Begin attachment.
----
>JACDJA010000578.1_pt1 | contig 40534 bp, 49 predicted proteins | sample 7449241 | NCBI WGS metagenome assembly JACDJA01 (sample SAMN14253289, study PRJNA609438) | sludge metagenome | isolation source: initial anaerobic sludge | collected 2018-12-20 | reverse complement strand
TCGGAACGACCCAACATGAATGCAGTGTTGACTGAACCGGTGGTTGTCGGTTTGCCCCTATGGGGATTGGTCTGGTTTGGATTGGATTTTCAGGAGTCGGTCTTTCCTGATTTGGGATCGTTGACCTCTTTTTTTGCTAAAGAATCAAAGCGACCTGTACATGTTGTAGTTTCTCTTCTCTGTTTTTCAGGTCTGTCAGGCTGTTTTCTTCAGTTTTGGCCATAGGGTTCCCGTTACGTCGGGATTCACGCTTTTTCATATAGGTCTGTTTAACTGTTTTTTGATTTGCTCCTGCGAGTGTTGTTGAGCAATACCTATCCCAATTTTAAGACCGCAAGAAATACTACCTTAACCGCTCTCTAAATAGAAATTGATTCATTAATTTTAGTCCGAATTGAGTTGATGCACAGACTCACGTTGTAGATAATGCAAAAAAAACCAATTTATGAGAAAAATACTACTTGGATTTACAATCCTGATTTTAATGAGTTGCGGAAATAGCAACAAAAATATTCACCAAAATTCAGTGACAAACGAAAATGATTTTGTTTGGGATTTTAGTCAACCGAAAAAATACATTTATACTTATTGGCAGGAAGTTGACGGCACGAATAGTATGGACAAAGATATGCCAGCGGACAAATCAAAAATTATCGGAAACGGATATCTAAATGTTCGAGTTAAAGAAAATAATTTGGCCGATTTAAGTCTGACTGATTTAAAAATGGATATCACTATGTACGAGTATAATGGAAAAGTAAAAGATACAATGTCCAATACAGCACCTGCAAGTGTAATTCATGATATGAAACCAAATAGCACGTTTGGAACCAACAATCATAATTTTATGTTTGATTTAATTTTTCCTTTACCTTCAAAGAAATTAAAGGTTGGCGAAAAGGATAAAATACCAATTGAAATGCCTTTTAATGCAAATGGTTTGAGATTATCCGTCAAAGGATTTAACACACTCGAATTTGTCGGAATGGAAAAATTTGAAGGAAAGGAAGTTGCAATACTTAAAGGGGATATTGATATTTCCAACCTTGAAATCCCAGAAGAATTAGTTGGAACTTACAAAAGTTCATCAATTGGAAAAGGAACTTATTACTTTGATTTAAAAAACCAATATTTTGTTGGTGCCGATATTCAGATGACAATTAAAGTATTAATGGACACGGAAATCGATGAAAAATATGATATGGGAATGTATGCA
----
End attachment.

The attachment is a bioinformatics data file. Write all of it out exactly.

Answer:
>JACDJA010000578.1_pt1 | contig 40534 bp, 49 predicted proteins | sample 7449241 | NCBI WGS metagenome assembly JACDJA01 (sample SAMN14253289, study PRJNA609438) | sludge metagenome | isolation source: initial anaerobic sludge | collected 2018-12-20 | reverse complement strand
TCGGAACGACCCAACATGAATGCAGTGTTGACTGAACCGGTGGTTGTCGGTTTGCCCCTATGGGGATTGGTCTGGTTTGGATTGGATTTTCAGGAGTCGGTCTTTCCTGATTTGGGATCGTTGACCTCTTTTTTTGCTAAAGAATCAAAGCGACCTGTACATGTTGTAGTTTCTCTTCTCTGTTTTTCAGGTCTGTCAGGCTGTTTTCTTCAGTTTTGGCCATAGGGTTCCCGTTACGTCGGGATTCACGCTTTTTCATATAGGTCTGTTTAACTGTTTTTTGATTTGCTCCTGCGAGTGTTGTTGAGCAATACCTATCCCAATTTTAAGACCGCAAGAAATACTACCTTAACCGCTCTCTAAATAGAAATTGATTCATTAATTTTAGTCCGAATTGAGTTGATGCACAGACTCACGTTGTAGATAATGCAAAAAAAACCAATTTATGAGAAAAATACTACTTGGATTTACAATCCTGATTTTAATGAGTTGCGGAAATAGCAACAAAAATATTCACCAAAATTCAGTGACAAACGAAAATGATTTTGTTTGGGATTTTAGTCAACCGAAAAAATACATTTATACTTATTGGCAGGAAGTTGACGGCACGAATAGTATGGACAAAGATATGCCAGCGGACAAATCAAAAATTATCGGAAACGGATATCTAAATGTTCGAGTTAAAGAAAATAATTTGGCCGATTTAAGTCTGACTGATTTAAAAATGGATATCACTATGTACGAGTATAATGGAAAAGTAAAAGATACAATGTCCAATACAGCACCTGCAAGTGTAATTCATGATATGAAACCAAATAGCACGTTTGGAACCAACAATCATAATTTTATGTTTGATTTAATTTTTCCTTTACCTTCAAAGAAATTAAAGGTTGGCGAAAAGGATAAAATACCAATTGAAATGCCTTTTAATGCAAATGGTTTGAGATTATCCGTCAAAGGATTTAACACACTCGAATTTGTCGGAATGGAAAAATTTGAAGGAAAGGAAGTTGCAATACTTAAAGGGGATATTGATATTTCCAACCTTGAAATCCCAGAAGAATTAGTTGGAACTTACAAAAGTTCATCAATTGGAAAAGGAACTTATTACTTTGATTTAAAAAACCAATATTTTGTTGGTGCCGATATTCAGATGACAATTAAAGTATTAATGGACACGGAAATCGATGAAAAATATGATATGGGAATGTATGCA